Does a parental history of cancer moderate the associations between impaired health status in parents and psychosocial problems in teenagers: a HUNT study.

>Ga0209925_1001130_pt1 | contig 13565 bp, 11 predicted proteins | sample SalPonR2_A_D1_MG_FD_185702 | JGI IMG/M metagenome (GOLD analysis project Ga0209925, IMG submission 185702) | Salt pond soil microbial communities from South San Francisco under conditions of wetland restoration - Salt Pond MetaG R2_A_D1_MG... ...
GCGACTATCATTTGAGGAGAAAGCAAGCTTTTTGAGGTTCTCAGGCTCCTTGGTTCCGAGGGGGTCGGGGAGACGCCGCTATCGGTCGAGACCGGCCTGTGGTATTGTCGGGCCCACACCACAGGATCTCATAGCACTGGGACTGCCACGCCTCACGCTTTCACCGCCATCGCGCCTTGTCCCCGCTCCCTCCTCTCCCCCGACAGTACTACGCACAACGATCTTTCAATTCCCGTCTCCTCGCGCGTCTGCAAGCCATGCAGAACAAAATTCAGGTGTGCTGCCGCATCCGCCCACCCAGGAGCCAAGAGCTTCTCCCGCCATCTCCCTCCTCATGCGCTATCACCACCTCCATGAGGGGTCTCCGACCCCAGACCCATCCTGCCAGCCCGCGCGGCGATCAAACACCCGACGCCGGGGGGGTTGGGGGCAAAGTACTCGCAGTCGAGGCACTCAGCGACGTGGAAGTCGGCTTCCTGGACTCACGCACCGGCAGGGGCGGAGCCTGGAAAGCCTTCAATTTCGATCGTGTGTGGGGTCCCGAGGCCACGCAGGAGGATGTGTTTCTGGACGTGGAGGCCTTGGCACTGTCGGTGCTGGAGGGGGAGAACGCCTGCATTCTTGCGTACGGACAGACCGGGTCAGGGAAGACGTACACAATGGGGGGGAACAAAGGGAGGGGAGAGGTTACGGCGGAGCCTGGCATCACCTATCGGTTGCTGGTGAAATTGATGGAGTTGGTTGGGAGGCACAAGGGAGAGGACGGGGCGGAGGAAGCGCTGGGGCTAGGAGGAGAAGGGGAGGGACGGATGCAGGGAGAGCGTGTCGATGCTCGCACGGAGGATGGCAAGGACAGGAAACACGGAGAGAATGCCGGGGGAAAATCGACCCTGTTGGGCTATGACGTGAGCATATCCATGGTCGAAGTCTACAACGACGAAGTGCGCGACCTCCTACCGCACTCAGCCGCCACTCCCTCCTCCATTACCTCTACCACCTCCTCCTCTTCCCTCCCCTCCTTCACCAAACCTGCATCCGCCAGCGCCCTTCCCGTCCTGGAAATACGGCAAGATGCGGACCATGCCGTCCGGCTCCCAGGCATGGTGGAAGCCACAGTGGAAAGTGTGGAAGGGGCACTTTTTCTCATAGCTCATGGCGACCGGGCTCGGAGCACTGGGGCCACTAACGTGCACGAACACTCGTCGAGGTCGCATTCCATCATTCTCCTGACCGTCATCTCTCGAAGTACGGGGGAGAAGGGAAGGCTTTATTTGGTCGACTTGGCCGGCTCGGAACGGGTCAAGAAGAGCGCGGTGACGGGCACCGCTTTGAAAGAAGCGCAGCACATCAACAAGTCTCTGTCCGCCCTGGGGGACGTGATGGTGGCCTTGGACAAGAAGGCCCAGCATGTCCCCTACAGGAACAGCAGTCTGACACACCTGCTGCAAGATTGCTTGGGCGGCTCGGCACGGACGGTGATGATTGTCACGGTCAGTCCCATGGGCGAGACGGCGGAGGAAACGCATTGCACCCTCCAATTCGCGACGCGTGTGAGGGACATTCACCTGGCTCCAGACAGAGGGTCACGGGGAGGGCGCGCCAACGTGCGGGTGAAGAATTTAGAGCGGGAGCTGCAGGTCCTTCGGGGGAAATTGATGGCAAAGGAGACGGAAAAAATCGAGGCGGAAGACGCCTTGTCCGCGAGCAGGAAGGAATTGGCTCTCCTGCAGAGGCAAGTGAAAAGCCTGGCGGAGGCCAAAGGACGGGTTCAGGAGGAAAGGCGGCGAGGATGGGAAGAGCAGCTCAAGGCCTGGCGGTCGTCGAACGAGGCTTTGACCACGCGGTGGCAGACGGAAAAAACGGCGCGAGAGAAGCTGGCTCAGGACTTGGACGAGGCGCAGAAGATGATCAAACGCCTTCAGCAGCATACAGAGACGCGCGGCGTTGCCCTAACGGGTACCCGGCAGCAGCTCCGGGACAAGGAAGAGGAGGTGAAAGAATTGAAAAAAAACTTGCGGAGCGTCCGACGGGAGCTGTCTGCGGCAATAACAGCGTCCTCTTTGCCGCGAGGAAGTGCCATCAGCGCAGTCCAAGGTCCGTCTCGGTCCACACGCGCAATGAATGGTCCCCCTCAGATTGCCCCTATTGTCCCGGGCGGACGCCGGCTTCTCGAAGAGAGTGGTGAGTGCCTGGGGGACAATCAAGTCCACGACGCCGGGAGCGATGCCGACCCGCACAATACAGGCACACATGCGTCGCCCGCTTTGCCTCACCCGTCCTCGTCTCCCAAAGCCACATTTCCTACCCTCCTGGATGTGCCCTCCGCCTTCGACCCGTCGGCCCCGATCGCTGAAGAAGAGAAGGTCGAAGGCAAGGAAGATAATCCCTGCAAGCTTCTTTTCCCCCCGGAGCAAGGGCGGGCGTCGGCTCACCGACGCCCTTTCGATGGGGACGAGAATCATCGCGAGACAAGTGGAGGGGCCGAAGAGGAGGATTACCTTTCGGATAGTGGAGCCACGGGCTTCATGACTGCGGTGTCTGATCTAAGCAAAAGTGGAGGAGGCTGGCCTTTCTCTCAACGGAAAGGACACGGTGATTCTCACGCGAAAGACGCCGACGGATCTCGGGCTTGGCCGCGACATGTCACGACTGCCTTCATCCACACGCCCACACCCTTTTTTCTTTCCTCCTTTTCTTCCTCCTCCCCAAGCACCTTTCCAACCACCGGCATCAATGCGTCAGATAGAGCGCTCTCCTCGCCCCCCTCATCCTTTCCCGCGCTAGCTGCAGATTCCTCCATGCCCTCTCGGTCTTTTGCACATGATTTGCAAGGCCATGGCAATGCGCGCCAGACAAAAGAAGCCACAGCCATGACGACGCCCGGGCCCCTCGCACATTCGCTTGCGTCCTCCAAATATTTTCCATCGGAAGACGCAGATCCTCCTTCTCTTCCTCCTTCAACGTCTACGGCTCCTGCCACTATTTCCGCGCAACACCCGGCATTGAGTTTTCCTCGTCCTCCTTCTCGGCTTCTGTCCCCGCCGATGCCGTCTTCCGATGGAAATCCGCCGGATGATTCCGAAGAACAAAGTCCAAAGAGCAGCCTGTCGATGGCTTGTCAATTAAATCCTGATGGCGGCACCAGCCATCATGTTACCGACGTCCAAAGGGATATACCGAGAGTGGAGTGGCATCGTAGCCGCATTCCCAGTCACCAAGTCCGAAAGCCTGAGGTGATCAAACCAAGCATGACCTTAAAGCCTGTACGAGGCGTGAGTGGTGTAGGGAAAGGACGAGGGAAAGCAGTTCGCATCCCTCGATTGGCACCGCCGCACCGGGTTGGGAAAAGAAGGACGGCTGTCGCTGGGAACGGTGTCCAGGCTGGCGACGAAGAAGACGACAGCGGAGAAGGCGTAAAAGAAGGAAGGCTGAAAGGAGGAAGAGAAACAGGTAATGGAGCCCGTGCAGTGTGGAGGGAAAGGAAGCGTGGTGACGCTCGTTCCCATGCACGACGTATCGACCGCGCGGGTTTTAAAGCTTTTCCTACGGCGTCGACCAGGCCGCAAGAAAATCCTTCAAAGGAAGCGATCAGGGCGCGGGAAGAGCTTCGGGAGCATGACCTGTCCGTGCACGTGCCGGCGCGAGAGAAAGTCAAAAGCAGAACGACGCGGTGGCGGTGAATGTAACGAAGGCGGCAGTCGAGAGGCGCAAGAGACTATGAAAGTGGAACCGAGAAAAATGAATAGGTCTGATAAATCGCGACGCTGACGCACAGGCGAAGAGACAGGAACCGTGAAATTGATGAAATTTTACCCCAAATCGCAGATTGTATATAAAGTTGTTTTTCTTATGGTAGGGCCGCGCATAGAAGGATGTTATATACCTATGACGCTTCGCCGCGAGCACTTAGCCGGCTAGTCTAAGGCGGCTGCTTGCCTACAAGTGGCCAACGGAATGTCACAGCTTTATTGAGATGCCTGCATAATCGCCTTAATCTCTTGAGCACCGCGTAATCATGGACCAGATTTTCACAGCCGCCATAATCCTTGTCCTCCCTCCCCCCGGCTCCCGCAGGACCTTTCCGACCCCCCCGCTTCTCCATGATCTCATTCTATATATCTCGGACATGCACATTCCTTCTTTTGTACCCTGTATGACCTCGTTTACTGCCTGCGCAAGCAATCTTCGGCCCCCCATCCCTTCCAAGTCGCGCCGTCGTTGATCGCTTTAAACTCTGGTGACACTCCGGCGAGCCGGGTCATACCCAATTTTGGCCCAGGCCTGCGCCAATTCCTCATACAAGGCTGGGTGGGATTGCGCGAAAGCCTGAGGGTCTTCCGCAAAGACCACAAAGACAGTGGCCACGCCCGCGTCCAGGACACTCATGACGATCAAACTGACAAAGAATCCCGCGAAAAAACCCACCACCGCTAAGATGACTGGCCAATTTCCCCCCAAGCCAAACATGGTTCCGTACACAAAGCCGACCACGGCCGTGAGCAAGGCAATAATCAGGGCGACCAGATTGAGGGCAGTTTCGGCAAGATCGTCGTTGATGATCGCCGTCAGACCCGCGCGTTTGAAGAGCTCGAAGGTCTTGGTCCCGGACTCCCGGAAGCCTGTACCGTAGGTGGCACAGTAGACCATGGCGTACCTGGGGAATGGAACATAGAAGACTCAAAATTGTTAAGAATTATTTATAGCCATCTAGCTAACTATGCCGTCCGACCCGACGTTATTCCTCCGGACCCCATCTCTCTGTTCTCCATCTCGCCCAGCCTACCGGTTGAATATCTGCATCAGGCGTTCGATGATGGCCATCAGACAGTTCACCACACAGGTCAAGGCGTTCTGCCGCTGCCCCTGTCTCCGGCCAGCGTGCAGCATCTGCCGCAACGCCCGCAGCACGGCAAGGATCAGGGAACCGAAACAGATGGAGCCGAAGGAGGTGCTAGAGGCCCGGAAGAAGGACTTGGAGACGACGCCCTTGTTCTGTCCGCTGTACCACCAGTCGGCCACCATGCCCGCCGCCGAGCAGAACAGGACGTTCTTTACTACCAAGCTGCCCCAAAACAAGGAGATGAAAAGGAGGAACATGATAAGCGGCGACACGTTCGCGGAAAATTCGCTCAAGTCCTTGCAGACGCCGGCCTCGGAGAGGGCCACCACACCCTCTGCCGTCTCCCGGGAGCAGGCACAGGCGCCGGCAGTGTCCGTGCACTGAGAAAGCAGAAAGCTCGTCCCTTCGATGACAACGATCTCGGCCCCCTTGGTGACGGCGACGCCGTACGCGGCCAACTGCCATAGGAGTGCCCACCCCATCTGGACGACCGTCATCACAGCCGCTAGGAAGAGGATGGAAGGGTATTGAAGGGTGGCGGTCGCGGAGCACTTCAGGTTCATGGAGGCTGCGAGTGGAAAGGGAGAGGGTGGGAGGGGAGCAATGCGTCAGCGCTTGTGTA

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Severe disease in a parent is associated with increased psychosocial problems in their children. However, moderating factors of such associations are less studied. In this cross-sectional population-based controlled study we examined the moderating effects of a history of parental cancer on the association between impaired health status in parents and psychosocial problems among their teenagers. Among families with both parents responding to the adult Health Survey of Nord-Trøndelag County of Norway (the HUNT-2 study) 71 couples were identified with primary invasive cancer in one parent. Their 81 teenage children took part in the Young-HUNT study. These families were compared to 322 cancer-free families with 328 teenagers. Based on self-report data the relations between three variables of parental impaired health and six psychosocial problems in teenagers were analyzed family wise by structural equation modeling. Significant associations between parental and teenagers' variables were observed in eight of 18 models. A history of parental cancer was a significant moderator which decreased four of eight significant associations. Such a history significantly weakened the associations between parental poor self-rated health and teenagers' anxiety/depression and school problems. A similar association of a history of parental cancer was found between psychological distress in parents and teenagers' feelings of loneliness and poor self-rated health. This study confirmed strong associations between impaired parental health and psychosocial problems in their teenagers. A history of parental cancer weakened several of the significant associations between parental impaired health variables and psychosocial problems in their teenagers.
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